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Title: Illustrations of a Realist Methodology for the Philosophy of Mathematics
Authors: Martin, James V
Advisors: Burgess, John P
Contributors: Philosophy Department
Keywords: mathematical coincidence
mathematical explanation
Philosophy of mathematics
Subjects: Philosophy
Philosophy of science
Issue Date: 2018
Publisher: Princeton, NJ : Princeton University
Abstract: This dissertation outlines and illustrates a methodological position most naturally described as realist. The kind of realism advanced and employed, however, has its most familiar analogue in legal and political philosophy. The American legal realists are realist in the relevant sense. These philosophers argue that, when one looks at how courts really decide cases, intuitive judgments about a fair decision given the case’s facts play a more decisive role than reasoning based on distinctively legal rules. They note that judges may say otherwise, but that certainly does not imply this is the case. The political philosopher taking Raymond Geuss’s advice, “Don’t look just at what they say, think, believe, but at what they actually do, and what actually happens as a result,” also practices the relevant form of realism. These realists are alike in their attempts to replace a dependence on the unreliable self-reporting of political actors, whose own motivations may be opaque or self-deceived, with something more objective by appealing to the detailed examination of concrete cases and facts. I argue that contemporary philosophy of mathematics needs to adopt a methodology realist in an analogous sense. Although the field has moved towards paying closer attention to mathematical practice, too much weight is still placed on the psychology of mathematicians and the analysis of the philosophical offerings found outside proofs and in prefaces. In Chapter 1, I use Wittgenstein’s writings to aid in outlining the main tenets of the realist methodology illustrated in the following chapters. In these later chapters, I make use of this methodology to address the following: (1) The setting-dependence of mathematical questions, and problems with standard accounts of “mysterious” mathematical behaviors; (2) the role of geometric concepts and techniques in non-geometric contexts; (3) the puzzling concept of mathematical coincidence; and (4) the explanatory potential of proofs by mathematical induction. In each of these cases, a realistic approach to subject brings clarity to the questions being asked and also provides the means for satisfying answers or dissolutions.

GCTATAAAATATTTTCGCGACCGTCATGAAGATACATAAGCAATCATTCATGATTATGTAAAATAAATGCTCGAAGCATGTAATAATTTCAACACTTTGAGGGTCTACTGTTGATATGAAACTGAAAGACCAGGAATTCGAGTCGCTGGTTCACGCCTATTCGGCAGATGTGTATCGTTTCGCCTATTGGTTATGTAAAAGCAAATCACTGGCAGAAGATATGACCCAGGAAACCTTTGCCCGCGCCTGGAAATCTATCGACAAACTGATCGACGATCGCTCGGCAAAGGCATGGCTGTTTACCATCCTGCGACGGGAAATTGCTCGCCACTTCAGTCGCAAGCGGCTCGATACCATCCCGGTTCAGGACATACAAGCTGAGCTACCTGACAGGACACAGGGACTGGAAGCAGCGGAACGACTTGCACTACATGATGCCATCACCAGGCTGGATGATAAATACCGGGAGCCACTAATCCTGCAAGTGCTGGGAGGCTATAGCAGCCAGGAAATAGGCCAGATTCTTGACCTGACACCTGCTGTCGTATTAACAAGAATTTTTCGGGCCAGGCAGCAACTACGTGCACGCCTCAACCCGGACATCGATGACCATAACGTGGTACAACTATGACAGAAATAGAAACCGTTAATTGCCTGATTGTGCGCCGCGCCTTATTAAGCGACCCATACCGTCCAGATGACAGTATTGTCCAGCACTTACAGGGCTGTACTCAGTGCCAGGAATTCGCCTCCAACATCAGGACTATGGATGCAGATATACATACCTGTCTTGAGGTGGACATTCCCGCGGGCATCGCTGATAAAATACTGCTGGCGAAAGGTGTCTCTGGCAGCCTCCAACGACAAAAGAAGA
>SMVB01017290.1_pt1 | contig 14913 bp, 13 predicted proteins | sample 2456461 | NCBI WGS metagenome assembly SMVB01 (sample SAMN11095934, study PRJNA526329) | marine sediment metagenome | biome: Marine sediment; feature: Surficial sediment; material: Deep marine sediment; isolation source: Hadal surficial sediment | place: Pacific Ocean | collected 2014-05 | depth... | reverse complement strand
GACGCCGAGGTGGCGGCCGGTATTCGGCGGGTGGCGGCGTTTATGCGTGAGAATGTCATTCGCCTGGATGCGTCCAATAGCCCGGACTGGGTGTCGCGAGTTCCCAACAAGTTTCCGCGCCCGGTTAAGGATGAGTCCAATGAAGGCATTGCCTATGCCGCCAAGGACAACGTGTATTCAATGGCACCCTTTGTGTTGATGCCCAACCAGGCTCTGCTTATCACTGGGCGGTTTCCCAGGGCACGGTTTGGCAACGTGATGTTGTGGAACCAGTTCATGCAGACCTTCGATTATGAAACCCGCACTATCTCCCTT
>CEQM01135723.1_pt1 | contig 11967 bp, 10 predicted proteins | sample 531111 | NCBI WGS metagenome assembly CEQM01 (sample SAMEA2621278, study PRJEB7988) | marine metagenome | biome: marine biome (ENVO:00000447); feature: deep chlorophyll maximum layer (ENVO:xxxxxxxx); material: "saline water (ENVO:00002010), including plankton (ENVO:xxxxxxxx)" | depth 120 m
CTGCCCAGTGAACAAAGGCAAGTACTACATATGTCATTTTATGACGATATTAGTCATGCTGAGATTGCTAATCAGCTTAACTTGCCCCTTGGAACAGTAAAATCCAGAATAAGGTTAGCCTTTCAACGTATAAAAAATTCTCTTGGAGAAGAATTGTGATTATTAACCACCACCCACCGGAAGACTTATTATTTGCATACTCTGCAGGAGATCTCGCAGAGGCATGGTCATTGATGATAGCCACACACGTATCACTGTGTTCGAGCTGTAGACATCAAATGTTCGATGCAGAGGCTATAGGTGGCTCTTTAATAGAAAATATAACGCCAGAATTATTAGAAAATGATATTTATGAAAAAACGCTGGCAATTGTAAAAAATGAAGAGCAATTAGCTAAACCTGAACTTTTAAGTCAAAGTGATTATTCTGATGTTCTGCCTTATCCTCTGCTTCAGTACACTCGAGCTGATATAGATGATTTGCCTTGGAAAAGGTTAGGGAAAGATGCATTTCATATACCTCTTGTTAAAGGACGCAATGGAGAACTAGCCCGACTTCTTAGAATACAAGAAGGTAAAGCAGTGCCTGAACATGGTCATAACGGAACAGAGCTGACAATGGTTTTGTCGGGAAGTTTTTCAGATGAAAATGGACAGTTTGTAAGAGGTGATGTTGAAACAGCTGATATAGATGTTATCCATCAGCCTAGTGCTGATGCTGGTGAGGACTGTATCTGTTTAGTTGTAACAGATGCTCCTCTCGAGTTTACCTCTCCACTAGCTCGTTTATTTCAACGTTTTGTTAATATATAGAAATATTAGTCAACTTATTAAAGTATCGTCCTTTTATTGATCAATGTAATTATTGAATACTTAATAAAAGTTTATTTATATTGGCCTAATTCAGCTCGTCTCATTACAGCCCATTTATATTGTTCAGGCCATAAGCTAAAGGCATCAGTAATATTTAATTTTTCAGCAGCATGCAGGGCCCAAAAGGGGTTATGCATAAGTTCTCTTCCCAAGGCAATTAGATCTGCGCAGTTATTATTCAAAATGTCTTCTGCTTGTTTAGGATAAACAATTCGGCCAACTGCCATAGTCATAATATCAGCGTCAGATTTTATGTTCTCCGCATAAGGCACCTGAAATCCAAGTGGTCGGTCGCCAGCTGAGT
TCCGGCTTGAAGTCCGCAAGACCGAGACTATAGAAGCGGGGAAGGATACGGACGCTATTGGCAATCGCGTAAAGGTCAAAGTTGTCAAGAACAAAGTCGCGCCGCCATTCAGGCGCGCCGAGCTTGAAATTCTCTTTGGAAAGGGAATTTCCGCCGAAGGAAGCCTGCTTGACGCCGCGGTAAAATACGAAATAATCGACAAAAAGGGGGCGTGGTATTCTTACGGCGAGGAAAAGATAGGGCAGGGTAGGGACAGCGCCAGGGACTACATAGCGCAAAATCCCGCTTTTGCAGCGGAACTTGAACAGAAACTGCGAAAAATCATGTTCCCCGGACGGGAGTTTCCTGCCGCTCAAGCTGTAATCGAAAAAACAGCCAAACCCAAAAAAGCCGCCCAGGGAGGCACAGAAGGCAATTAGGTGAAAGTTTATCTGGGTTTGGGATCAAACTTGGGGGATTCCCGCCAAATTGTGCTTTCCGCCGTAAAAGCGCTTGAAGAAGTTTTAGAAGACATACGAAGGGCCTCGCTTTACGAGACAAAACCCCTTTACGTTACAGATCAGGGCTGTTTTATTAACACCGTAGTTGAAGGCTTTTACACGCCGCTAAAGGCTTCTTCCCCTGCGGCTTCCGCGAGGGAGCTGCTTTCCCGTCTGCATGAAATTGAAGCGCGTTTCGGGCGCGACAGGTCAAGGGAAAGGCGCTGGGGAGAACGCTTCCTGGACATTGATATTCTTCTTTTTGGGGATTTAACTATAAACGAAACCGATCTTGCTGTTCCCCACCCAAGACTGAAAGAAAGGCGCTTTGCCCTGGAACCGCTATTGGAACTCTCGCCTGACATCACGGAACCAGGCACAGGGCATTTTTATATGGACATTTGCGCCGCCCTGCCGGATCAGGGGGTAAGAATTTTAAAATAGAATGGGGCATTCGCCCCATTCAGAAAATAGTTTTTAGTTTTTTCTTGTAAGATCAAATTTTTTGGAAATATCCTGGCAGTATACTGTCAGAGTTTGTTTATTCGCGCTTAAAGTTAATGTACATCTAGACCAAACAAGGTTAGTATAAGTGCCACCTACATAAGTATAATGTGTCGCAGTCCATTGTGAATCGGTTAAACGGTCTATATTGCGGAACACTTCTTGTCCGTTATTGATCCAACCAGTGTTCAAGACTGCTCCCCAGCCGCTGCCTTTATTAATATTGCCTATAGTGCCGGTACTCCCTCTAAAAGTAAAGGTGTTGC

Alternate format: The Mudd Manuscript Library retains one bound copy of each dissertation. Search for these copies in the library's main catalog:
Type of Material: Academic dissertations (Ph.D.)
Language: en
Appears in Collections:Philosophy

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